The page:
Meanwhile, the Calif Kid has already Klimbed Kilimanjaro … at age 10. Which, naturally, leads me wonder if he discovered and can explain what the frozen leopard was seeking at that altitude.
At age 10, I was still wondering how Leia could be Luke’s sister and did that make the banter and smooching in the first two films less PG-flirty (to my fragile adolescent mind) and more icky incesty? And should there be a fourth film, would we discover Han Solo was secretly her uncle? But I digress.
Additional evidence, perhaps, that the Millennials and the Baby Boomers have more in common with each other — at least, in whom they look to for inspiration — than with my fellow Gen Xer’s.
From Saturday’s New York Times, writing about the gonzo-conservative, Eighties-born Watergate Jr. quartet accused of intending to interfere with Democratic Louisiana Senator Mary Landrieu’s office phones while entering a federal building under false pretenses:
But that approach was precisely the kind that he and others have been perfecting for years, a kind of gonzo journalism or a conservative version of “Candid Camera.”
Those methods took root on college campuses in the latter half of George W. Bush’s presidency, fostered by a group of men and women in their late teens and early 20s with a taste for showmanship and a shared sense of political alienation — a sort of political reverse image of the left-wing Yippies of the 1960s. They studied leftist activism of years past as their prototype, looking to the tactics of Saul Alinsky, the Chicago community organizer who laid the framework for grass-roots activism in the ’60s, as well as those of gay rights and even Communist groups.
While Nixon’s Silent Majority is rising again (and ain’t being so silent), and while not commenting on the political leanings of any of the generations, it’s interesting to see these Millennial men, ages 24 and 25, looking to the twenty-something years of Baby Boomers for inspiration.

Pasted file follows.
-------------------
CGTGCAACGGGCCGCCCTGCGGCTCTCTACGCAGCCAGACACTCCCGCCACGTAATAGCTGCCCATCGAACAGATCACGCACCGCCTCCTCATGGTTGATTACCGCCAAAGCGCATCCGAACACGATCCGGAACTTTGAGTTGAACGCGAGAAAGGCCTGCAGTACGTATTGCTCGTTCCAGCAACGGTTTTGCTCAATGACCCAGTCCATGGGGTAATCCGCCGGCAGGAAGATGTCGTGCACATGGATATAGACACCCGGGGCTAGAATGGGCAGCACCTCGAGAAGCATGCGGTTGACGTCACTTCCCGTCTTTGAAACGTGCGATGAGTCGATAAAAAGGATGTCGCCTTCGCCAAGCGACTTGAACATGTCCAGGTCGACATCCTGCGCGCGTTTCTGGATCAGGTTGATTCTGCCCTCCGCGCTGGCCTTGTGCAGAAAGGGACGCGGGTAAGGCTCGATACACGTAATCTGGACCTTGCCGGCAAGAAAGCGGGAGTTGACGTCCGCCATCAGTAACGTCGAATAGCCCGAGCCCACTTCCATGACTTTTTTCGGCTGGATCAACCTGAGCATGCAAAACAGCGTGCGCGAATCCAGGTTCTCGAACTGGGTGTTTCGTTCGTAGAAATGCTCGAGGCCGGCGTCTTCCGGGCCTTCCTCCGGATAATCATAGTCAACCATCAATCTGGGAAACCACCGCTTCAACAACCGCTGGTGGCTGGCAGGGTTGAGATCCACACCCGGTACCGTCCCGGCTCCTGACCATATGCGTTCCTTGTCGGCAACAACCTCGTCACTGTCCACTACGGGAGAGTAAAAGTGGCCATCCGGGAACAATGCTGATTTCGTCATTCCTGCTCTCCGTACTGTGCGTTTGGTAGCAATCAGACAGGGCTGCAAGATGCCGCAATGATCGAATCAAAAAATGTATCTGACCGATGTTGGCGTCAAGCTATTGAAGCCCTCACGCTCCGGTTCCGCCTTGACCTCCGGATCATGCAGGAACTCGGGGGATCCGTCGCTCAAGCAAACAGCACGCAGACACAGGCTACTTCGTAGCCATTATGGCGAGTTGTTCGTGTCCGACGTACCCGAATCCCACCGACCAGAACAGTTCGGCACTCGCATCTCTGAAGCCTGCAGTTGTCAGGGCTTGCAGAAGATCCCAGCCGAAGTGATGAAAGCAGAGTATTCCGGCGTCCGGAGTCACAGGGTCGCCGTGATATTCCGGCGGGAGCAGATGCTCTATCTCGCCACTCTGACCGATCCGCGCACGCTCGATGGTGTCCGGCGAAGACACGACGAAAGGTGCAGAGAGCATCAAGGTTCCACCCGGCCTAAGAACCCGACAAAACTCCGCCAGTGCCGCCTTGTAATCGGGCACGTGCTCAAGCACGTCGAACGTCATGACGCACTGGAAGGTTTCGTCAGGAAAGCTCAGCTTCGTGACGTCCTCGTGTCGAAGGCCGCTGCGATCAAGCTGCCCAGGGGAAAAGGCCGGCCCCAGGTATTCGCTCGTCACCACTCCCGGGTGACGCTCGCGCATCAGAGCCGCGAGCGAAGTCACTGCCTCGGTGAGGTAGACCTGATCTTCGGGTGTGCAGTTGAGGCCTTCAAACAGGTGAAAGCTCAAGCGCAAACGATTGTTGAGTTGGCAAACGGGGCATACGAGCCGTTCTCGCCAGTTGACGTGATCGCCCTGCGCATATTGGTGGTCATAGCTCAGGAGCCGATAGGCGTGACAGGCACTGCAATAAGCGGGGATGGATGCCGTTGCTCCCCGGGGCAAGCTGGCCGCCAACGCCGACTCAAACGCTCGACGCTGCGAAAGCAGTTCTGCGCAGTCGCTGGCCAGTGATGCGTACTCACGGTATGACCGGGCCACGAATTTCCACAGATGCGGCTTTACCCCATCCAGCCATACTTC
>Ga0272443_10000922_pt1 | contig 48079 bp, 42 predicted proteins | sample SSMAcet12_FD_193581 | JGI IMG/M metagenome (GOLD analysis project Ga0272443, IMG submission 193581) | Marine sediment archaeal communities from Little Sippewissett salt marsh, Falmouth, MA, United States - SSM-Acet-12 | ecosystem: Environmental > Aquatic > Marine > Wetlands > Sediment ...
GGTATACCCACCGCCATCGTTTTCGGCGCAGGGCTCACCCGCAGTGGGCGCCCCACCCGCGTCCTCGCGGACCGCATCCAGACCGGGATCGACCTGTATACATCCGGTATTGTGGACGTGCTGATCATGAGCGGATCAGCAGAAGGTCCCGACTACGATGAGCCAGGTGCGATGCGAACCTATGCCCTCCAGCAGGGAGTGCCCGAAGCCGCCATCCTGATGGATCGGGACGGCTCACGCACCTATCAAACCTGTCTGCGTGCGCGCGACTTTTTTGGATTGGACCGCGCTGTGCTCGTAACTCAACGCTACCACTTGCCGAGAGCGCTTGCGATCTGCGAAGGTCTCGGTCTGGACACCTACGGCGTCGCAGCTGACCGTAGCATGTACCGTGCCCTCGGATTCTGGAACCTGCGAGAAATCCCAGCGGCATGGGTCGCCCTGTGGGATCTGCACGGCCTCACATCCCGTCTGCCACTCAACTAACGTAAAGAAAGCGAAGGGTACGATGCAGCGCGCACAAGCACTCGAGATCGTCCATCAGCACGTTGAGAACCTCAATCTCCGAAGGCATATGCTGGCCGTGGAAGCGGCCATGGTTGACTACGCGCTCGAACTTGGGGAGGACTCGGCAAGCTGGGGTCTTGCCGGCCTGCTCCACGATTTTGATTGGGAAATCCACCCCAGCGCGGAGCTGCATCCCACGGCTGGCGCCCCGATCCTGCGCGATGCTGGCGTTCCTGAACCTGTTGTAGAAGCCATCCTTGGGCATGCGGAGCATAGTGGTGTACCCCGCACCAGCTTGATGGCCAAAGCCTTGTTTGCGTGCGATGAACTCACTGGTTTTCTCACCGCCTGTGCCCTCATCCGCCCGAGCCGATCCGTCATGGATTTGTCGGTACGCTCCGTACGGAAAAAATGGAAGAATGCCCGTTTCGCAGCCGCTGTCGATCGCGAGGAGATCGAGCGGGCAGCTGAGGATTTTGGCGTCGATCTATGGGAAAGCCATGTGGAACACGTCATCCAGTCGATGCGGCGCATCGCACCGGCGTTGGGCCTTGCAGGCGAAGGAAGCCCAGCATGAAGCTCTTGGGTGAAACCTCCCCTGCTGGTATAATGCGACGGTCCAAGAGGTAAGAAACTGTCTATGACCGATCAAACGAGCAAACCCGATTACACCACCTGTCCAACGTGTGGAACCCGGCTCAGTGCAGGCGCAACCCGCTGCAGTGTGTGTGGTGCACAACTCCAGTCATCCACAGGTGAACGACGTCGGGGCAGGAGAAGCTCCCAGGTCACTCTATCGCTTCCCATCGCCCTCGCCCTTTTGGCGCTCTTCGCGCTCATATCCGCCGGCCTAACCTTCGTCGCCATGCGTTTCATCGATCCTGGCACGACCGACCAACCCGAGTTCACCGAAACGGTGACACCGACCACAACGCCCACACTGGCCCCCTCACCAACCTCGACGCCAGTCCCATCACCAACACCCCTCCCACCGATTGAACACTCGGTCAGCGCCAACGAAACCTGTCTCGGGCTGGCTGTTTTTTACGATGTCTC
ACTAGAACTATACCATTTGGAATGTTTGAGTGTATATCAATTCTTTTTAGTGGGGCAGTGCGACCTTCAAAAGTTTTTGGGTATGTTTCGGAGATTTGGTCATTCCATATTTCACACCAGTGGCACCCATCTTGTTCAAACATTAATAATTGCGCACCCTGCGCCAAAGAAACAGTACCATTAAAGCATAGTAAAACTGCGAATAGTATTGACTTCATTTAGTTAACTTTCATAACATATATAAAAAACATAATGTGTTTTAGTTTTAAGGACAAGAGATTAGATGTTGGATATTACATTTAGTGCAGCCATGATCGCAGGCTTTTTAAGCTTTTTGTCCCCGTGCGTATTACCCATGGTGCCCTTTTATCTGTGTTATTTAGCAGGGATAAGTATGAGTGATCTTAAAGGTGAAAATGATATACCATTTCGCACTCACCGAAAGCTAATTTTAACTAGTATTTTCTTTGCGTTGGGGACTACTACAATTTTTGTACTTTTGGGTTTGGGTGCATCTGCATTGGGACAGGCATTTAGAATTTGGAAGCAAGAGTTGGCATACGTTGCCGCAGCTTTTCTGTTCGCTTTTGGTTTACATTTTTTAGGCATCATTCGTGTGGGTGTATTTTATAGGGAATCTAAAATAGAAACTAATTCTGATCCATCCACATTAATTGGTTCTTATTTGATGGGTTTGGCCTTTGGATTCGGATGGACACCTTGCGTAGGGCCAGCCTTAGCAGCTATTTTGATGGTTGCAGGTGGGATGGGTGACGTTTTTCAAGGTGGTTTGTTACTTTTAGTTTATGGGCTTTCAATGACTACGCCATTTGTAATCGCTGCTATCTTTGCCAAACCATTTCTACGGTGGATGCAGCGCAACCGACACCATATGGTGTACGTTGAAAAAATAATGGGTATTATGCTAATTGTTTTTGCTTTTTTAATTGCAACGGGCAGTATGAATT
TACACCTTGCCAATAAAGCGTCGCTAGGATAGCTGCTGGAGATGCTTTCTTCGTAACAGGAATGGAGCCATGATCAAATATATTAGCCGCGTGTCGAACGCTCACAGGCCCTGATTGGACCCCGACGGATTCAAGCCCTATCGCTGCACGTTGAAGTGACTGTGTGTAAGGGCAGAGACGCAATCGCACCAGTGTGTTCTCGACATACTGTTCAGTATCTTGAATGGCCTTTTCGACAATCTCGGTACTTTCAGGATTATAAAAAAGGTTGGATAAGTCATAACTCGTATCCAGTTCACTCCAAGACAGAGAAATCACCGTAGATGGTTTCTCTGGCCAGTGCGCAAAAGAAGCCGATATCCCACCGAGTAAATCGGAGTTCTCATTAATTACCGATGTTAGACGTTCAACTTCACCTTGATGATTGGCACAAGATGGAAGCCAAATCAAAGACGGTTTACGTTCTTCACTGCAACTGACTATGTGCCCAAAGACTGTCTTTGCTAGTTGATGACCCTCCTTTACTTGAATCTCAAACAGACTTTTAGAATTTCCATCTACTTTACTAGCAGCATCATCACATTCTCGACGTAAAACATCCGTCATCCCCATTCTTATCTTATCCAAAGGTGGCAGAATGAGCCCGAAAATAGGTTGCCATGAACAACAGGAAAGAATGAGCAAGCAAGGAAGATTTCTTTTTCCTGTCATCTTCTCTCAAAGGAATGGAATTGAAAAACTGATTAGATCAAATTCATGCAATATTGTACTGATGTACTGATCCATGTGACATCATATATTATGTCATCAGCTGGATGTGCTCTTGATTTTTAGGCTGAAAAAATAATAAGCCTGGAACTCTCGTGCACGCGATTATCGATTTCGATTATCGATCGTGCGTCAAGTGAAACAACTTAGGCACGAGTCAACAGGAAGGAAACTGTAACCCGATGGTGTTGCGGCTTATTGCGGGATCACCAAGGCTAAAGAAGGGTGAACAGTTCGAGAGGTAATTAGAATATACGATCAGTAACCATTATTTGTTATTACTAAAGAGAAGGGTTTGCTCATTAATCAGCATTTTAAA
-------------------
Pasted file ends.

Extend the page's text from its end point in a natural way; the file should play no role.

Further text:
Of course, Dr. Hunter S. Thompson and Abbie Hoffman were from the Silent Generation, and Saul Alinsky was even earlier, from the G.I./Greatest Generation. And one could quite easily say that the arrested Millennial quartet has more in common with the merry band of plumbers led by the Silent’s G. Gordon Liddy (born 1930) and the G.I./Greatest’s E. Howard Hunt (born 1918), neither of whom were anything close to Baby Boomers, but I’ll digress on that point.
Because, according to the Times article, it’s not so much that they tried to emulate Thompson, Hoffman and Alinsky, per se, but, as I read it, these earlier writers and organizers influenced the Watergate Junior Four in largely the same way as they did the college radicals of the Sixties, only on the opposite political side and taken to a Nixonian extreme.
On the other hand, my own fellow Generation Xer’s couldn’t be bothered to (allegedly) try to wiretap phones. No, our own embarrassing bad boys just made shit up (figure I’d get that in there before some else did — touché).
Ours is a fractured, scattered generation, and that goes beyond our upbringing. Or perhaps it goes straight to our upbringing. I don’t know. Our smaller numbers, in comparisons to the generations ahead of us and following us, already puts us at a disadvantage in setting the tone in arts, business and politics. To make things worse, our only cohesiveness, perhaps, is our lack of cohesiveness.
Maybe our generation simply has too many entertainment options, and though that is true, too, of Millennials, it seems a bigger problem for a generation over age 30, than for a generation still in their 20s, and younger. Here we are now, entertain us, indeed.
Slate has a great article on the “bad-child” movie genre: “Why are we so fascinated with horror movies about homicidal children?”